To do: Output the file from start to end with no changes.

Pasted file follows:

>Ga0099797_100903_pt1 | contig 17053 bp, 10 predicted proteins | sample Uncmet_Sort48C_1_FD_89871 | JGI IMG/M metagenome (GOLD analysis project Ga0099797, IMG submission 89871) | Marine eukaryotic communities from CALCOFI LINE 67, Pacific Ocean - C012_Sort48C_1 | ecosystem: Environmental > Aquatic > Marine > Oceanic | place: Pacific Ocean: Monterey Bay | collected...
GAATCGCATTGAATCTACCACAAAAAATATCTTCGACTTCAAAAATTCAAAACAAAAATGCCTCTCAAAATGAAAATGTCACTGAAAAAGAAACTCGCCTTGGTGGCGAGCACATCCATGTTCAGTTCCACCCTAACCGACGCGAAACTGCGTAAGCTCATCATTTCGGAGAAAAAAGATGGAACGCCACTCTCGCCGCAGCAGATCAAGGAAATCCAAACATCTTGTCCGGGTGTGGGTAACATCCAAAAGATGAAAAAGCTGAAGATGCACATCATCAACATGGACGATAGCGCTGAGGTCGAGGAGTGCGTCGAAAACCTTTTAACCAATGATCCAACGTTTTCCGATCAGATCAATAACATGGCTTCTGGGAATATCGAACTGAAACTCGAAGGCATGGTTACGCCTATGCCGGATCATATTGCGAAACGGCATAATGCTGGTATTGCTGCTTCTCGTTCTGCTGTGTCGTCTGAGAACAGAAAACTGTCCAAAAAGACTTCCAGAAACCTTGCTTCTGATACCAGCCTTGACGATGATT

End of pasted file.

>Ga0099797_100903_pt1 | contig 17053 bp, 10 predicted proteins | sample Uncmet_Sort48C_1_FD_89871 | JGI IMG/M metagenome (GOLD analysis project Ga0099797, IMG submission 89871) | Marine eukaryotic communities from CALCOFI LINE 67, Pacific Ocean - C012_Sort48C_1 | ecosystem: Environmental > Aquatic > Marine > Oceanic | place: Pacific Ocean: Monterey Bay | collected...
GAATCGCATTGAATCTACCACAAAAAATATCTTCGACTTCAAAAATTCAAAACAAAAATGCCTCTCAAAATGAAAATGTCACTGAAAAAGAAACTCGCCTTGGTGGCGAGCACATCCATGTTCAGTTCCACCCTAACCGACGCGAAACTGCGTAAGCTCATCATTTCGGAGAAAAAAGATGGAACGCCACTCTCGCCGCAGCAGATCAAGGAAATCCAAACATCTTGTCCGGGTGTGGGTAACATCCAAAAGATGAAAAAGCTGAAGATGCACATCATCAACATGGACGATAGCGCTGAGGTCGAGGAGTGCGTCGAAAACCTTTTAACCAATGATCCAACGTTTTCCGATCAGATCAATAACATGGCTTCTGGGAATATCGAACTGAAACTCGAAGGCATGGTTACGCCTATGCCGGATCATATTGCGAAACGGCATAATGCTGGTATTGCTGCTTCTCGTTCTGCTGTGTCGTCTGAGAACAGAAAACTGTCCAAAAAGACTTCCAGAAACCTTGCTTCTGATACCAGCCTTGACGATGATT